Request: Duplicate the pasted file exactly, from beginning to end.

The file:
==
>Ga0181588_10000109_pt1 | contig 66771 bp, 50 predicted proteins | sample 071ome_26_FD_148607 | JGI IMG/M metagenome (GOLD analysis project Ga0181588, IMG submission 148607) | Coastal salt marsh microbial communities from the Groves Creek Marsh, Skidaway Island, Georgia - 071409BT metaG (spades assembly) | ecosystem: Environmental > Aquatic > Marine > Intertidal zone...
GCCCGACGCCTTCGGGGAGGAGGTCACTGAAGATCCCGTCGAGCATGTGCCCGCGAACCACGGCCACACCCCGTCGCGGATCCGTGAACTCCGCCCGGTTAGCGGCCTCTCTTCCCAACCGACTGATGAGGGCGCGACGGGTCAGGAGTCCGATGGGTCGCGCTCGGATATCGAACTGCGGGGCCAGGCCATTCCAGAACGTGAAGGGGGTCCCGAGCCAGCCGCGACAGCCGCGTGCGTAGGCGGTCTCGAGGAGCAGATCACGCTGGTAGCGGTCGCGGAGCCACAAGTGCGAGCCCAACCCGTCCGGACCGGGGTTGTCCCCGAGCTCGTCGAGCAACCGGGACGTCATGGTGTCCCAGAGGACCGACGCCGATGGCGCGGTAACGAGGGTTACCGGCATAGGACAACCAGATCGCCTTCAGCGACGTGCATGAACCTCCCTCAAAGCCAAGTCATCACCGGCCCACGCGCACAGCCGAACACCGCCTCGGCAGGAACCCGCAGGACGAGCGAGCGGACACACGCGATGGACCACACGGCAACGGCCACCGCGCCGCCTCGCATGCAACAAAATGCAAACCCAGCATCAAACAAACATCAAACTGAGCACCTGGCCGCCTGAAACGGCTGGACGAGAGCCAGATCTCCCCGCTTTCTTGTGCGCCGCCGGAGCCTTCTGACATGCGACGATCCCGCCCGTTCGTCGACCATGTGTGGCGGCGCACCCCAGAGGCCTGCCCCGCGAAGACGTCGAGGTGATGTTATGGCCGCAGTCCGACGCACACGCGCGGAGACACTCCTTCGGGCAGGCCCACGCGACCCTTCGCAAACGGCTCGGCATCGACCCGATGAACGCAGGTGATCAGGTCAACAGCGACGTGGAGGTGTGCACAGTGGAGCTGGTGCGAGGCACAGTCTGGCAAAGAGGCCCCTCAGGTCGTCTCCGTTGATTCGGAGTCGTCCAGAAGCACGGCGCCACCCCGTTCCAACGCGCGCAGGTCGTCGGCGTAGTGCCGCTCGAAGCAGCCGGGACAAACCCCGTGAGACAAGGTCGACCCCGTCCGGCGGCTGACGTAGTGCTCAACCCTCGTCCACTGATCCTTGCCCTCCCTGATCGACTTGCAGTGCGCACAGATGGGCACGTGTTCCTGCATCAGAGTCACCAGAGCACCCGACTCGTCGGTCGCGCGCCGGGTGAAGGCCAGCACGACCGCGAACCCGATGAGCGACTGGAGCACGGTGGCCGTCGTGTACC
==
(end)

>Ga0181588_10000109_pt1 | contig 66771 bp, 50 predicted proteins | sample 071ome_26_FD_148607 | JGI IMG/M metagenome (GOLD analysis project Ga0181588, IMG submission 148607) | Coastal salt marsh microbial communities from the Groves Creek Marsh, Skidaway Island, Georgia - 071409BT metaG (spades assembly) | ecosystem: Environmental > Aquatic > Marine > Intertidal zone...
GCCCGACGCCTTCGGGGAGGAGGTCACTGAAGATCCCGTCGAGCATGTGCCCGCGAACCACGGCCACACCCCGTCGCGGATCCGTGAACTCCGCCCGGTTAGCGGCCTCTCTTCCCAACCGACTGATGAGGGCGCGACGGGTCAGGAGTCCGATGGGTCGCGCTCGGATATCGAACTGCGGGGCCAGGCCATTCCAGAACGTGAAGGGGGTCCCGAGCCAGCCGCGACAGCCGCGTGCGTAGGCGGTCTCGAGGAGCAGATCACGCTGGTAGCGGTCGCGGAGCCACAAGTGCGAGCCCAACCCGTCCGGACCGGGGTTGTCCCCGAGCTCGTCGAGCAACCGGGACGTCATGGTGTCCCAGAGGACCGACGCCGATGGCGCGGTAACGAGGGTTACCGGCATAGGACAACCAGATCGCCTTCAGCGACGTGCATGAACCTCCCTCAAAGCCAAGTCATCACCGGCCCACGCGCACAGCCGAACACCGCCTCGGCAGGAACCCGCAGGACGAGCGAGCGGACACACGCGATGGACCACACGGCAACGGCCACCGCGCCGCCTCGCATGCAACAAAATGCAAACCCAGCATCAAACAAACATCAAACTGAGCACCTGGCCGCCTGAAACGGCTGGACGAGAGCCAGATCTCCCCGCTTTCTTGTGCGCCGCCGGAGCCTTCTGACATGCGACGATCCCGCCCGTTCGTCGACCATGTGTGGCGGCGCACCCCAGAGGCCTGCCCCGCGAAGACGTCGAGGTGATGTTATGGCCGCAGTCCGACGCACACGCGCGGAGACACTCCTTCGGGCAGGCCCACGCGACCCTTCGCAAACGGCTCGGCATCGACCCGATGAACGCAGGTGATCAGGTCAACAGCGACGTGGAGGTGTGCACAGTGGAGCTGGTGCGAGGCACAGTCTGGCAAAGAGGCCCCTCAGGTCGTCTCCGTTGATTCGGAGTCGTCCAGAAGCACGGCGCCACCCCGTTCCAACGCGCGCAGGTCGTCGGCGTAGTGCCGCTCGAAGCAGCCGGGACAAACCCCGTGAGACAAGGTCGACCCCGTCCGGCGGCTGACGTAGTGCTCAACCCTCGTCCACTGATCCTTGCCCTCCCTGATCGACTTGCAGTGCGCACAGATGGGCACGTGTTCCTGCATCAGAGTCACCAGAGCACCCGACTCGTCGGTCGCGCGCCGGGTGAAGGCCAGCACGACCGCGAACCCGATGAGCGACTGGAGCACGGTGGCCGTCGTGTACC